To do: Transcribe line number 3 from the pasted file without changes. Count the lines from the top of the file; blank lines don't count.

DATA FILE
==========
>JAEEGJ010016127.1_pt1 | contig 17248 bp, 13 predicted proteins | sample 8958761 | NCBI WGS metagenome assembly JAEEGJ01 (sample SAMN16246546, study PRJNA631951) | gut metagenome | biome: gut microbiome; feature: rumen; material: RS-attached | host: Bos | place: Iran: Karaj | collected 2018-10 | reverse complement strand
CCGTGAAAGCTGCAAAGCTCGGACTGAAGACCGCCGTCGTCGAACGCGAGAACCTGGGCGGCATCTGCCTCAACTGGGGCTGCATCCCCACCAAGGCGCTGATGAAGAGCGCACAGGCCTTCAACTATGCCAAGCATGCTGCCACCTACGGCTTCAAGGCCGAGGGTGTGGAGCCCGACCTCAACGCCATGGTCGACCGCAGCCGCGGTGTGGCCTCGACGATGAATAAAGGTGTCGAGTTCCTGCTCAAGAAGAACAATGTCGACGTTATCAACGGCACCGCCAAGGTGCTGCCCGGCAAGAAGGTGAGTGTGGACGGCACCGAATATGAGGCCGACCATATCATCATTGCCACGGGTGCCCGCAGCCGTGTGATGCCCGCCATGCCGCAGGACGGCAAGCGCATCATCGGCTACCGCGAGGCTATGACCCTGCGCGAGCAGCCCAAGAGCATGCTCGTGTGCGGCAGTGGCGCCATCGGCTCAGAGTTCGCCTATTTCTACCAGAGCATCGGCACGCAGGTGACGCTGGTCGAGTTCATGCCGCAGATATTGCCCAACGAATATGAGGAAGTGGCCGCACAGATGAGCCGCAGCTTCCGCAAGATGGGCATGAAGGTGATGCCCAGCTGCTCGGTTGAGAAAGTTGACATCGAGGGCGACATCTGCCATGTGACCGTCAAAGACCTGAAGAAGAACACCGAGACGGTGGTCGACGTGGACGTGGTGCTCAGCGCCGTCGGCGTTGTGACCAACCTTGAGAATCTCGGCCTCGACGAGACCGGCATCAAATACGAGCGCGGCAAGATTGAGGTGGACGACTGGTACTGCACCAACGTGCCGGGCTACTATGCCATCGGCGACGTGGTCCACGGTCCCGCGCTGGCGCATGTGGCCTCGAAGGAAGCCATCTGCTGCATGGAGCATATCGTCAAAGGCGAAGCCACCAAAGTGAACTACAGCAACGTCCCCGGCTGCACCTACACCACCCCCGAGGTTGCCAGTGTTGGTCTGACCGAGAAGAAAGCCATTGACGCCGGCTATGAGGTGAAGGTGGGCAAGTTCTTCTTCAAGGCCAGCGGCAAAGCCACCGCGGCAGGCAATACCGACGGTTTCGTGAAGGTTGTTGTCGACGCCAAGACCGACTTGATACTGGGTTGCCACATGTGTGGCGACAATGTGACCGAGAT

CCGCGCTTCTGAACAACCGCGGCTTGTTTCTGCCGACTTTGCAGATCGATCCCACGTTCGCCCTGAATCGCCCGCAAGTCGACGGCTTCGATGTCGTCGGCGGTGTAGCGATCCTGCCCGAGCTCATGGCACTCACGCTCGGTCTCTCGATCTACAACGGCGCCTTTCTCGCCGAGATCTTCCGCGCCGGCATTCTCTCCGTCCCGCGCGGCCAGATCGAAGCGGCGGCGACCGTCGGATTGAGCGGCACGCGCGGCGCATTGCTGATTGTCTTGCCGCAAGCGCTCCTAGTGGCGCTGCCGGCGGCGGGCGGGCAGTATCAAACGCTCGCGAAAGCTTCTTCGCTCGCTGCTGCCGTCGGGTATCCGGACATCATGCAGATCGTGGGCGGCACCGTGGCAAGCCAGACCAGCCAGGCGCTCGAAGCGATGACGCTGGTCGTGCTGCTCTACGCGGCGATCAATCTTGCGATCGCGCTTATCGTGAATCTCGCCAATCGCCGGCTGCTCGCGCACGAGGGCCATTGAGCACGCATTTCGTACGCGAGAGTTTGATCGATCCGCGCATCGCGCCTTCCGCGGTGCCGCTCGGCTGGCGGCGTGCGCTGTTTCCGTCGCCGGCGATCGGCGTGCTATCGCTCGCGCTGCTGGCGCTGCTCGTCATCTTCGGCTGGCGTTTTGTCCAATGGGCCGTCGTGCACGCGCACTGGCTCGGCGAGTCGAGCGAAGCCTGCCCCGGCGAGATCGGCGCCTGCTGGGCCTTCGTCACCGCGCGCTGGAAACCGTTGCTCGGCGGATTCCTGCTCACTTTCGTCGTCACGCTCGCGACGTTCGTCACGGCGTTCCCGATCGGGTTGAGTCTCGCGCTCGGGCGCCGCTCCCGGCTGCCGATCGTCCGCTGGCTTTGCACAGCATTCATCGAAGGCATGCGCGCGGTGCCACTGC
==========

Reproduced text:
CCGCGCTTCTGAACAACCGCGGCTTGTTTCTGCCGACTTTGCAGATCGATCCCACGTTCGCCCTGAATCGCCCGCAAGTCGACGGCTTCGATGTCGTCGGCGGTGTAGCGATCCTGCCCGAGCTCATGGCACTCACGCTCGGTCTCTCGATCTACAACGGCGCCTTTCTCGCCGAGATCTTCCGCGCCGGCATTCTCTCCGTCCCGCGCGGCCAGATCGAAGCGGCGGCGACCGTCGGATTGAGCGGCACGCGCGGCGCATTGCTGATTGTCTTGCCGCAAGCGCTCCTAGTGGCGCTGCCGGCGGCGGGCGGGCAGTATCAAACGCTCGCGAAAGCTTCTTCGCTCGCTGCTGCCGTCGGGTATCCGGACATCATGCAGATCGTGGGCGGCACCGTGGCAAGCCAGACCAGCCAGGCGCTCGAAGCGATGACGCTGGTCGTGCTGCTCTACGCGGCGATCAATCTTGCGATCGCGCTTATCGTGAATCTCGCCAATCGCCGGCTGCTCGCGCACGAGGGCCATTGAGCACGCATTTCGTACGCGAGAGTTTGATCGATCCGCGCATCGCGCCTTCCGCGGTGCCGCTCGGCTGGCGGCGTGCGCTGTTTCCGTCGCCGGCGATCGGCGTGCTATCGCTCGCGCTGCTGGCGCTGCTCGTCATCTTCGGCTGGCGTTTTGTCCAATGGGCCGTCGTGCACGCGCACTGGCTCGGCGAGTCGAGCGAAGCCTGCCCCGGCGAGATCGGCGCCTGCTGGGCCTTCGTCACCGCGCGCTGGAAACCGTTGCTCGGCGGATTCCTGCTCACTTTCGTCGTCACGCTCGCGACGTTCGTCACGGCGTTCCCGATCGGGTTGAGTCTCGCGCTCGGGCGCCGCTCCCGGCTGCCGATCGTCCGCTGGCTTTGCACAGCATTCATCGAAGGCATGCGCGCGGTGCCACTGC